Friday, January 21, 2011

Backlogged Till The End of Time

I have an interesting relationship with Star Ocean: Till The End of Time.

Years ago, when I was still doing my B.A., I was convinced that the game would never see a domestic release. After all, this was a point in time where the chances of getting a JRPG localized were slim: The fact that we got the second entry in the series seemed like more of a fluke than anything else. With this in mind, I decided to import the game. However, a few months later, Enix (before the merger that created Square-Enix) announced that they would be releasing a director's cut of the game.

This was before they got into the habit of doing it with every damn game they released.

However, unlike the infamous "Final Mix" series of Kingdom Hearts, the director's cut of Star Ocean 3 wasn't just something that existed seemingly to piss off North American gamers. It was actually necessary. The original Star Ocean 3 was quite a mess: It was poorly received in Japan, due to being notoriously buggy and lacked comparability with older model PS2 units, As an added plus, some bonus content was added in the form of two new playable character (Adray and Mirage, the latter of whom was only an NPC previously). Certainly, this was a much needed improvement.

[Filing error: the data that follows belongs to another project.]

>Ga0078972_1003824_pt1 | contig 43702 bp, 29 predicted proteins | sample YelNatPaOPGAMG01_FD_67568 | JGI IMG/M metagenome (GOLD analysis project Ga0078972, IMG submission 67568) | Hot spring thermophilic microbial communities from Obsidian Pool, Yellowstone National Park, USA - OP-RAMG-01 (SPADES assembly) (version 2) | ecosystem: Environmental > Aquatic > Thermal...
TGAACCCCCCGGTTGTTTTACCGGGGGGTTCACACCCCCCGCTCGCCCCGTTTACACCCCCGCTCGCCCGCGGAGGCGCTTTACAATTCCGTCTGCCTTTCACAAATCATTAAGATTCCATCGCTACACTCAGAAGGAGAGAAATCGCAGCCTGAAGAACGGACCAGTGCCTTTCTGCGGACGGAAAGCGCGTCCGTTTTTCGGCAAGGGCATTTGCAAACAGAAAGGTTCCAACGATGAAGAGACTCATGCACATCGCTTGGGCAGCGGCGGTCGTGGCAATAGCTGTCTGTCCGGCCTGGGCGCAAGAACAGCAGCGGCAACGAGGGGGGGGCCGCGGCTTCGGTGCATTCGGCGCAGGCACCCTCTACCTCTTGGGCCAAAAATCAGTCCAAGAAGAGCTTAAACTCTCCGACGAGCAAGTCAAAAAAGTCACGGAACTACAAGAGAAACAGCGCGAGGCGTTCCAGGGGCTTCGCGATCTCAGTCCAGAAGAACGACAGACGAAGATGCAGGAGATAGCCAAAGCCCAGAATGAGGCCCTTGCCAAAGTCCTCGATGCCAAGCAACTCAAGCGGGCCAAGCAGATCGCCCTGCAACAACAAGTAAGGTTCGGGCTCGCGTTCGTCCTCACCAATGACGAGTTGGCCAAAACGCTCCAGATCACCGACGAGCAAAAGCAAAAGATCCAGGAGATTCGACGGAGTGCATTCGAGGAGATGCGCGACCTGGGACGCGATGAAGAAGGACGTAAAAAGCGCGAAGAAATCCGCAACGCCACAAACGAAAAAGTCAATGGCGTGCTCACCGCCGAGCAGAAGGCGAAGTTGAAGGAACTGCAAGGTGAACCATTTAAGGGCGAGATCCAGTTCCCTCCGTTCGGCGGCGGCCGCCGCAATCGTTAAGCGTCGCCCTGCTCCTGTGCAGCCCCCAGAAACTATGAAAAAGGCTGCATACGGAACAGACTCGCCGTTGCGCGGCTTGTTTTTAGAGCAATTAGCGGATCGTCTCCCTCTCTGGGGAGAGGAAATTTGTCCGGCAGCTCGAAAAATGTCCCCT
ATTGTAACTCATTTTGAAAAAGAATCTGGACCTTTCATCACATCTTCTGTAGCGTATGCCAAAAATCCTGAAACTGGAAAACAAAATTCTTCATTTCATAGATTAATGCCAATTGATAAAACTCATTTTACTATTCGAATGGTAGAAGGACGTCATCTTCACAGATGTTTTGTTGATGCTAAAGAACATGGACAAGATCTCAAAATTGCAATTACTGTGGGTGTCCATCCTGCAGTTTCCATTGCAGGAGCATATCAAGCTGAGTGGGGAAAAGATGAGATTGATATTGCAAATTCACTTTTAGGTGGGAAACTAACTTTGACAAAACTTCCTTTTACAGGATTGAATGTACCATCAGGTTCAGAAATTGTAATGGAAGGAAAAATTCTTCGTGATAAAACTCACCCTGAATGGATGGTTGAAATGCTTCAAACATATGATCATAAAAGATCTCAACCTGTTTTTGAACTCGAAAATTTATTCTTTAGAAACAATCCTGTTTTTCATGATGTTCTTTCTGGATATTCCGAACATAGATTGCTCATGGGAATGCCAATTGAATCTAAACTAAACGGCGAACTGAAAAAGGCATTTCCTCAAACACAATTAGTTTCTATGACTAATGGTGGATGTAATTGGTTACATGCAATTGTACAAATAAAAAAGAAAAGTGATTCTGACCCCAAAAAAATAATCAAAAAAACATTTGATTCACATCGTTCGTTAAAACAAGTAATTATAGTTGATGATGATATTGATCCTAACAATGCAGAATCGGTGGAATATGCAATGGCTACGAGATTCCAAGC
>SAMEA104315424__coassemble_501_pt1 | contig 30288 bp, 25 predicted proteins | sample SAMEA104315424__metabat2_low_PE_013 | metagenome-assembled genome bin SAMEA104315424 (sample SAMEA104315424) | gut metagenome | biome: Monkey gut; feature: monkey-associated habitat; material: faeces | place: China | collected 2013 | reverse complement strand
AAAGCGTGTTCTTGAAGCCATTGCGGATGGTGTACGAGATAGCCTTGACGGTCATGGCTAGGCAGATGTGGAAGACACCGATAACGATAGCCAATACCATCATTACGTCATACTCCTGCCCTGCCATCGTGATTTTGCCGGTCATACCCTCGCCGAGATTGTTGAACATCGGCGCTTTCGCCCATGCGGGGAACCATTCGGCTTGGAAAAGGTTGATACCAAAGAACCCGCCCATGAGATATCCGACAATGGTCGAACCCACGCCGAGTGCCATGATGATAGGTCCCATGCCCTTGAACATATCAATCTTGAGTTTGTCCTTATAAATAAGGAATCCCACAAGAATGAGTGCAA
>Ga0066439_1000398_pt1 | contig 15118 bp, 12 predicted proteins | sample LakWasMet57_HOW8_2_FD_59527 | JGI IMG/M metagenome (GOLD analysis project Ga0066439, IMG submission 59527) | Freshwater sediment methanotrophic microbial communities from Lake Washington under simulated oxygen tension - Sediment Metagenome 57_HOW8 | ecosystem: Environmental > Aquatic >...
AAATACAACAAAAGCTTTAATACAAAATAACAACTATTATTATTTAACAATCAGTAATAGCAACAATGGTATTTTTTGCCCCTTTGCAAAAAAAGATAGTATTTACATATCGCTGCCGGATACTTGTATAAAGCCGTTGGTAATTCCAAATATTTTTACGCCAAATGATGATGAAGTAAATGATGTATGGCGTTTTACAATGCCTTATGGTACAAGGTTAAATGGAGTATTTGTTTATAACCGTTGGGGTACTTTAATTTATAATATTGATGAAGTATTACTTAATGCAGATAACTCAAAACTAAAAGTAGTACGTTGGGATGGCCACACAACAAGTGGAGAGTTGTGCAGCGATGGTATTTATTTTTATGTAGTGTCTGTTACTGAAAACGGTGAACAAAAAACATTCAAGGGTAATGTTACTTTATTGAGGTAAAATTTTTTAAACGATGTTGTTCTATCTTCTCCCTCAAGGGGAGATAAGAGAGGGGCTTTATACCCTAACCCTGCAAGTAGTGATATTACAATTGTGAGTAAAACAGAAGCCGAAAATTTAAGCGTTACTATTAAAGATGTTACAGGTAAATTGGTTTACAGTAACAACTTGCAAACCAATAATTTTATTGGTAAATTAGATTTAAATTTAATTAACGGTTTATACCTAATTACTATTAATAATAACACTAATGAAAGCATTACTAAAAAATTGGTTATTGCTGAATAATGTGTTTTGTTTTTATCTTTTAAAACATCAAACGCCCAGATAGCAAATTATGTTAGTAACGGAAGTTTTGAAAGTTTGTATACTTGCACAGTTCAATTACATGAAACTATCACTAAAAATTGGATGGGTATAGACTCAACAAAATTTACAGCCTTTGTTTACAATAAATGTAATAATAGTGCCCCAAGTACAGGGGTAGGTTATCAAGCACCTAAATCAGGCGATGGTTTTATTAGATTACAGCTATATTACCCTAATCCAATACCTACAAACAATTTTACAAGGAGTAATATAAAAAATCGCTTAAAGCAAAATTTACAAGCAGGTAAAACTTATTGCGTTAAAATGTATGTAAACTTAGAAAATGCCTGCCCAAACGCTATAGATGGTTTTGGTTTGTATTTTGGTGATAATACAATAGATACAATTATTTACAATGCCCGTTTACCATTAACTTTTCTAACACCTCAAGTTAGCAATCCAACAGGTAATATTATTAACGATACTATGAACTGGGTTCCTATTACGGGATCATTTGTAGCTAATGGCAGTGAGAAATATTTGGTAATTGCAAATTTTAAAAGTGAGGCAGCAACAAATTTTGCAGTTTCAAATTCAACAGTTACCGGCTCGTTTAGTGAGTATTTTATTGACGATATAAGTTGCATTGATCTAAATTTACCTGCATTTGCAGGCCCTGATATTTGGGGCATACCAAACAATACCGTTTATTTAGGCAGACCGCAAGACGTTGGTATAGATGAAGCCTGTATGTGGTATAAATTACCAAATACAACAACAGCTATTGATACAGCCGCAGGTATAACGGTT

Meanwhile, the people playing this game hope and pray for a "Final Mix"

Of course, this was discouraging for me to hear. Sure, I essentially had a complete game (and thankfully, one that worked on my PS2), but like any rightful American, I felt totally cheated by not having the additional content in a game that I would have never received domestically in the first place.

Or so I thought.